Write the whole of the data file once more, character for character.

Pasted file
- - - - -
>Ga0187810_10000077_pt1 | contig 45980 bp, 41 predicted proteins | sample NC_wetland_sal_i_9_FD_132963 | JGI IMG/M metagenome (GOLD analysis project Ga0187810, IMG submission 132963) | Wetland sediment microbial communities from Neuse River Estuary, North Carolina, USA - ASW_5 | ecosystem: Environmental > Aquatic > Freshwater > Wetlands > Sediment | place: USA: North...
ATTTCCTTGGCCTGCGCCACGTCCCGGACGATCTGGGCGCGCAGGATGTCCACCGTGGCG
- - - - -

>Ga0187810_10000077_pt1 | contig 45980 bp, 41 predicted proteins | sample NC_wetland_sal_i_9_FD_132963 | JGI IMG/M metagenome (GOLD analysis project Ga0187810, IMG submission 132963) | Wetland sediment microbial communities from Neuse River Estuary, North Carolina, USA - ASW_5 | ecosystem: Environmental > Aquatic > Freshwater > Wetlands > Sediment | place: USA: North...
ATTTCCTTGGCCTGCGCCACGTCCCGGACGATCTGGGCGCGCAGGATGTCCACCGTGGCG